Some rain would be nice. A lot of rain would be better. An old-fashioned downpour would be great.
I know it’s not what the visiting tourists to our state would like to hear. But it’s the reality of our situation. We are facing another hot and dry summer, potentially full of wildfire smoke and raging forest fires. I hope not.
The land and trees are dry. Dig into your garden and quickly notice that a couple inches down, the ground is thirsty. That seems normal – it’s summer in the Flathead.
As we drove past Olney headed to a summertime wedding, the smoke poured from the northern hillsides. It looked ominous. The billowing was far up the hills in the crooks and crevasses of the mountain next to the Highway 93 corridor.
Pretty soon thereafter we heard the thunder from the chopper over our heads and saw the bucket dangling from below. The helicopter was scooping water next to the deck where celebrators had congregated.
The pilot made several trips to dip his bucket into the water. And then stopped scooping. The sound of the chopper vanished. It was quiet once again.
A few days later we traveled back up the wedding site to witness and celebrate our farm manager exchange wedding vows. On the highway route we couldn’t see smoke anymore, no fire erupted. The helicopter pilot had apparently extinguished the fire high on the hillside of the mountains.
The promptness of the emergency personnel is amazing. I hardly know the full story, but these people are heroes in my mind. Putting out forest fires is dangerous work. It’s work that matters; it’s labor that saves our forest and economy.
I spend a lot of time outdoors in all sorts of weather. That’s the life of a farmer. We work when its sunny, we work when it’s cloudy and we work in the glorious rain.
It’s taken me a while to get accustomed to a farmer’s schedule. That may sound uncharacteristic. I’ve been farming for most of my life, growing food and flowers for Montanans.
My schedule involves being outdoors the vast bulk of the year. We work the land from late winter to late fall. In the dead of winter, we shovel snow and fix stuff that broke earlier in the year. In some cases we fix the stuff that broke the year prior.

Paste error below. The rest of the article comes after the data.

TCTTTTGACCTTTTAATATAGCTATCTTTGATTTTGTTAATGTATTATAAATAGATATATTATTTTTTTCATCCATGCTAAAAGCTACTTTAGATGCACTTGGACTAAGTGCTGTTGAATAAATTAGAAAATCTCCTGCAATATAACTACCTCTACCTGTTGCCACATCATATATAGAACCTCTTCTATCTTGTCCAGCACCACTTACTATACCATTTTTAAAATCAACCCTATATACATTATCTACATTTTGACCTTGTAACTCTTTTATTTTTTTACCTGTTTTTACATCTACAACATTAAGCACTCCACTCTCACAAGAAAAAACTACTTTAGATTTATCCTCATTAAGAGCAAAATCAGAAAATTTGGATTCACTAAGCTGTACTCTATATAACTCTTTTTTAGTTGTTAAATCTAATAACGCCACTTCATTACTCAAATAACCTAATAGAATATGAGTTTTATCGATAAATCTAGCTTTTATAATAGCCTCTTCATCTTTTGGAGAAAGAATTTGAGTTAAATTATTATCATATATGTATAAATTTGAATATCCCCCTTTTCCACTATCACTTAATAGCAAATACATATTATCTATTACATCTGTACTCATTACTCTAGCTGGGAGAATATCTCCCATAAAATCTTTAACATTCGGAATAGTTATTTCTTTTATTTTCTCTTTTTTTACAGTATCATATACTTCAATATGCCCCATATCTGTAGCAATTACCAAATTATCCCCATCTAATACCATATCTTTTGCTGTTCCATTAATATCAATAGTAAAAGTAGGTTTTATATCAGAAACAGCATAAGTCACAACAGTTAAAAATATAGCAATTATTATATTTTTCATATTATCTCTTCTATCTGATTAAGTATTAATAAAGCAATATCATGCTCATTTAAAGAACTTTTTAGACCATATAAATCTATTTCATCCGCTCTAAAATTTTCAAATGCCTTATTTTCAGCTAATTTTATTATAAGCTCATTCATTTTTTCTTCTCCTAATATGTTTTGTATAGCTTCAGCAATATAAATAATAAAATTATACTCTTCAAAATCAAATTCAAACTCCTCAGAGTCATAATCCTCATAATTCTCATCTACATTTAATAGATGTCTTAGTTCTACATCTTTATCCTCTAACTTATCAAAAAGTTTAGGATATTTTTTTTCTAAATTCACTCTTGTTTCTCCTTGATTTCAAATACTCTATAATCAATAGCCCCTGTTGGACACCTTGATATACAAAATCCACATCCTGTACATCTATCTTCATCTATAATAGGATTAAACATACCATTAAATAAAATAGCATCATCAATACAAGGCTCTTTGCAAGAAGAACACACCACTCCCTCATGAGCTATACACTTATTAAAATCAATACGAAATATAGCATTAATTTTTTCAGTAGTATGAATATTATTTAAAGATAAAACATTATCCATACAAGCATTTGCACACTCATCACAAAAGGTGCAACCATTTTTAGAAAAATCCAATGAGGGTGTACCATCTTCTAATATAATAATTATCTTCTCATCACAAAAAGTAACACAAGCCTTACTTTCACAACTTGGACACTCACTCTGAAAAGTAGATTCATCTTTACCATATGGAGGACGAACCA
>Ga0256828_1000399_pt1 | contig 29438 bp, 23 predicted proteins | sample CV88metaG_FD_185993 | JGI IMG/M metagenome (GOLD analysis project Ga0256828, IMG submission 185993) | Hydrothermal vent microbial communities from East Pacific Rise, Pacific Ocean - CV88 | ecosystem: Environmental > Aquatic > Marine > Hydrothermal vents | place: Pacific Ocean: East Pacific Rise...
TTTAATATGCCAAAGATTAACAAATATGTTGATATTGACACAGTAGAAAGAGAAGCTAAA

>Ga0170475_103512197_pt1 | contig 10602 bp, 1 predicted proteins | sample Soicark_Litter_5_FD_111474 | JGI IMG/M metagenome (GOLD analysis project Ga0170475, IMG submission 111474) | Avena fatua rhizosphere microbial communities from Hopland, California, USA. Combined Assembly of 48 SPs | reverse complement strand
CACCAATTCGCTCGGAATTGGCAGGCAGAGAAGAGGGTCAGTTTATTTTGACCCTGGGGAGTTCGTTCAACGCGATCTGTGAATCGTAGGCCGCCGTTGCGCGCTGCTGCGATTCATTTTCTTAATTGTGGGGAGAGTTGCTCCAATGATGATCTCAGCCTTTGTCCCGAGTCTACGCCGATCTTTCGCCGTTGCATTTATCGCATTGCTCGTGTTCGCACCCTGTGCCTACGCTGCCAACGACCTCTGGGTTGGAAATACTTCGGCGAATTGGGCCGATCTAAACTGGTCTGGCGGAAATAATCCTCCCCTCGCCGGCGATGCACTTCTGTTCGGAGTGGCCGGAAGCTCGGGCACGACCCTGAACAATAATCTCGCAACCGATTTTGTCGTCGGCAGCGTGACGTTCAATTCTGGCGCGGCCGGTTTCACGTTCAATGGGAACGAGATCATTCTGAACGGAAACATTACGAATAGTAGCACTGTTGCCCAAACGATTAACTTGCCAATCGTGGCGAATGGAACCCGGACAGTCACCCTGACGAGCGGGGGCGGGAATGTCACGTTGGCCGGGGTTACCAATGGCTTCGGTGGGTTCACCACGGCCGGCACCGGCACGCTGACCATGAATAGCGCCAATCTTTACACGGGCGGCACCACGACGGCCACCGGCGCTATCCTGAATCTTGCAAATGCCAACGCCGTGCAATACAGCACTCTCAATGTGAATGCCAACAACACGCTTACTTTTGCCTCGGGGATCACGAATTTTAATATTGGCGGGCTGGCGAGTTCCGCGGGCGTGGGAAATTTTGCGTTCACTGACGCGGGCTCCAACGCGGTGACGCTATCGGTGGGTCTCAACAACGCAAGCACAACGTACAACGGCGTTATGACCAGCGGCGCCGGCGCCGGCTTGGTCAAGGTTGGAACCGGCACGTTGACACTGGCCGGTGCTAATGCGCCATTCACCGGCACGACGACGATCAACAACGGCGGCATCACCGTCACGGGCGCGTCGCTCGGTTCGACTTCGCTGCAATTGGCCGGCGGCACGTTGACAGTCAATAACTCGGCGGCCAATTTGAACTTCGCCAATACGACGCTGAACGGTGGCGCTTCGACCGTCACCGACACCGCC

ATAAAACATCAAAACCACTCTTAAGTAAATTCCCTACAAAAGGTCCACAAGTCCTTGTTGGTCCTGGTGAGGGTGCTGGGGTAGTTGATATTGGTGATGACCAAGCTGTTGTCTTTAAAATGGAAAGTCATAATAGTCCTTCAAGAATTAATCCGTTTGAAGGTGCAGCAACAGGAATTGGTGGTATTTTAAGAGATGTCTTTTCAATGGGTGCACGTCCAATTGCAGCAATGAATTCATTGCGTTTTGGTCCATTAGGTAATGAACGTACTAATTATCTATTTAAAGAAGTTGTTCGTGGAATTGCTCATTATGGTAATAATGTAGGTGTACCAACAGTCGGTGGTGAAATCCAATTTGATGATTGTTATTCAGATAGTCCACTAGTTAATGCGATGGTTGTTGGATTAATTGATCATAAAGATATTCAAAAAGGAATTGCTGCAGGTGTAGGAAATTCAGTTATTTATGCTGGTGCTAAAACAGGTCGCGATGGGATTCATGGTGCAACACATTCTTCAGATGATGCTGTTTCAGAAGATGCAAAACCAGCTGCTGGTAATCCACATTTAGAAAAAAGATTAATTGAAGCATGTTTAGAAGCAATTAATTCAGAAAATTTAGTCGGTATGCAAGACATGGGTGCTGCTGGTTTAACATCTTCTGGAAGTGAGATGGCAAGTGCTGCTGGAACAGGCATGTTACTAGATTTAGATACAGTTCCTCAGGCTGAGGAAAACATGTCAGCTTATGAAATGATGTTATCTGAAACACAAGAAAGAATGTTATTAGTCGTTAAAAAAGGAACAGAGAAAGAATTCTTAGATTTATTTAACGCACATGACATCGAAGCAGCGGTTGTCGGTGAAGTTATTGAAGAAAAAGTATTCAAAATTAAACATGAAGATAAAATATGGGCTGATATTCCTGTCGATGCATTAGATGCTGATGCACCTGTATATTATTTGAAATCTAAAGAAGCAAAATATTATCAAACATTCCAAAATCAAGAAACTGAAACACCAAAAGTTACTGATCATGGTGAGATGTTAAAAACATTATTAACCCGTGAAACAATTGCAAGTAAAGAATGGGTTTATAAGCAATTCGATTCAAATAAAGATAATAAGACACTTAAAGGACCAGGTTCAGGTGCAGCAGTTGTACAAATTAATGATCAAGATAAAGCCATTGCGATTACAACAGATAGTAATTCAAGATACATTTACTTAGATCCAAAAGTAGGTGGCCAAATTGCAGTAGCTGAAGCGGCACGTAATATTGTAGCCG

There just isn’t enough daylight per day.
But now, in the end of July, the sun is hot and intense. It’s about as high as it ever is in the year and that late afternoon sun is severe. Sure we wear protective gear and drink plenty of water during the day, but it’s a powerful time of year.
On Tuesdays we peddle our work in downtown Whitefish as the busloads of economy-driving visitors descend on Depot Park. It’s the time of year when we see fewer locals downtown. My experience is that locals avoid the big-city crowds. Maybe citizens are working, or recreating at our secret swimming hole.
Montanans are hard workers; it’s what we do. We may be farmers or work the restaurants preparing or serving food. We work in the woods and we work in the mines.
We build roads and we heal the sick in the clinics and hospitals of the valley. We teach kids in our public school and we manage the public land and wildlife healthy. We report on the news and we write. We put out fires and rescue people.
Montanans build homes; lots of us are in construction. We’re not afraid to use our hands or our minds. We know how to get stuff done. It’s what we do. It’s our way of life. I’m grateful for people who make good stuff happen.
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